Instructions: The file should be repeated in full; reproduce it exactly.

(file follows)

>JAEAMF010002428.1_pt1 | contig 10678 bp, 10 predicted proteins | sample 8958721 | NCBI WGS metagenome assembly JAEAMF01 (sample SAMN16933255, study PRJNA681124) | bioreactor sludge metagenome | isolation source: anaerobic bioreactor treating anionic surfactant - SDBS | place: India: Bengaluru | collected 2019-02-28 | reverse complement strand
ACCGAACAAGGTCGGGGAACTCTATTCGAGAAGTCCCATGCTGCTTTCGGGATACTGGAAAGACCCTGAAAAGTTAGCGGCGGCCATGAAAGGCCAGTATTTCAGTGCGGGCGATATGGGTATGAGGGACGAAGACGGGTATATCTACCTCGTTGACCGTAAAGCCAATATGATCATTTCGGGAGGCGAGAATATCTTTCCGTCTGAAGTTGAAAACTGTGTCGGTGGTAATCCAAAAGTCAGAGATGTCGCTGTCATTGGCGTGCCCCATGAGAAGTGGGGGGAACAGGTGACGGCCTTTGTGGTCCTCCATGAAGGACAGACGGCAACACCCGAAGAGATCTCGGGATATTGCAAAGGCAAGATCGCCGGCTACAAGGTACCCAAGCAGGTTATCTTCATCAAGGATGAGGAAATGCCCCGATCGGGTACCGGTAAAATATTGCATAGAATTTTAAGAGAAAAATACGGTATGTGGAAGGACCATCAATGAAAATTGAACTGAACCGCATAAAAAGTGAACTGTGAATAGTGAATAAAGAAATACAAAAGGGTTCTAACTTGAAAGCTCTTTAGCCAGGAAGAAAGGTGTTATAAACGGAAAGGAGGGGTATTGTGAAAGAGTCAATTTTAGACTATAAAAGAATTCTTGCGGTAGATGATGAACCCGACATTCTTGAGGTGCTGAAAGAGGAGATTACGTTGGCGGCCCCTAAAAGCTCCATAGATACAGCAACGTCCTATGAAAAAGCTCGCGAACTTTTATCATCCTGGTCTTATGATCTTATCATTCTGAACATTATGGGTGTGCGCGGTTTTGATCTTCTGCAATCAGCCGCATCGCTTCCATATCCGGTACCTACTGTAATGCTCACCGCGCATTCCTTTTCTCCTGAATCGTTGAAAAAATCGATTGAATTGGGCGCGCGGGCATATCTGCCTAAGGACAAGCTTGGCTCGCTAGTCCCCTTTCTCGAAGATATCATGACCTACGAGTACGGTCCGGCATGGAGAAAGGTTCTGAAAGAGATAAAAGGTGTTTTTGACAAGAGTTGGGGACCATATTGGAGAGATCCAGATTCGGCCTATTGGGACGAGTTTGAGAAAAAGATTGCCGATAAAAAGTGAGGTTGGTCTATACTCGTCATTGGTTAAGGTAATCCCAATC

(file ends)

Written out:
>JAEAMF010002428.1_pt1 | contig 10678 bp, 10 predicted proteins | sample 8958721 | NCBI WGS metagenome assembly JAEAMF01 (sample SAMN16933255, study PRJNA681124) | bioreactor sludge metagenome | isolation source: anaerobic bioreactor treating anionic surfactant - SDBS | place: India: Bengaluru | collected 2019-02-28 | reverse complement strand
ACCGAACAAGGTCGGGGAACTCTATTCGAGAAGTCCCATGCTGCTTTCGGGATACTGGAAAGACCCTGAAAAGTTAGCGGCGGCCATGAAAGGCCAGTATTTCAGTGCGGGCGATATGGGTATGAGGGACGAAGACGGGTATATCTACCTCGTTGACCGTAAAGCCAATATGATCATTTCGGGAGGCGAGAATATCTTTCCGTCTGAAGTTGAAAACTGTGTCGGTGGTAATCCAAAAGTCAGAGATGTCGCTGTCATTGGCGTGCCCCATGAGAAGTGGGGGGAACAGGTGACGGCCTTTGTGGTCCTCCATGAAGGACAGACGGCAACACCCGAAGAGATCTCGGGATATTGCAAAGGCAAGATCGCCGGCTACAAGGTACCCAAGCAGGTTATCTTCATCAAGGATGAGGAAATGCCCCGATCGGGTACCGGTAAAATATTGCATAGAATTTTAAGAGAAAAATACGGTATGTGGAAGGACCATCAATGAAAATTGAACTGAACCGCATAAAAAGTGAACTGTGAATAGTGAATAAAGAAATACAAAAGGGTTCTAACTTGAAAGCTCTTTAGCCAGGAAGAAAGGTGTTATAAACGGAAAGGAGGGGTATTGTGAAAGAGTCAATTTTAGACTATAAAAGAATTCTTGCGGTAGATGATGAACCCGACATTCTTGAGGTGCTGAAAGAGGAGATTACGTTGGCGGCCCCTAAAAGCTCCATAGATACAGCAACGTCCTATGAAAAAGCTCGCGAACTTTTATCATCCTGGTCTTATGATCTTATCATTCTGAACATTATGGGTGTGCGCGGTTTTGATCTTCTGCAATCAGCCGCATCGCTTCCATATCCGGTACCTACTGTAATGCTCACCGCGCATTCCTTTTCTCCTGAATCGTTGAAAAAATCGATTGAATTGGGCGCGCGGGCATATCTGCCTAAGGACAAGCTTGGCTCGCTAGTCCCCTTTCTCGAAGATATCATGACCTACGAGTACGGTCCGGCATGGAGAAAGGTTCTGAAAGAGATAAAAGGTGTTTTTGACAAGAGTTGGGGACCATATTGGAGAGATCCAGATTCGGCCTATTGGGACGAGTTTGAGAAAAAGATTGCCGATAAAAAGTGAGGTTGGTCTATACTCGTCATTGGTTAAGGTAATCCCAATC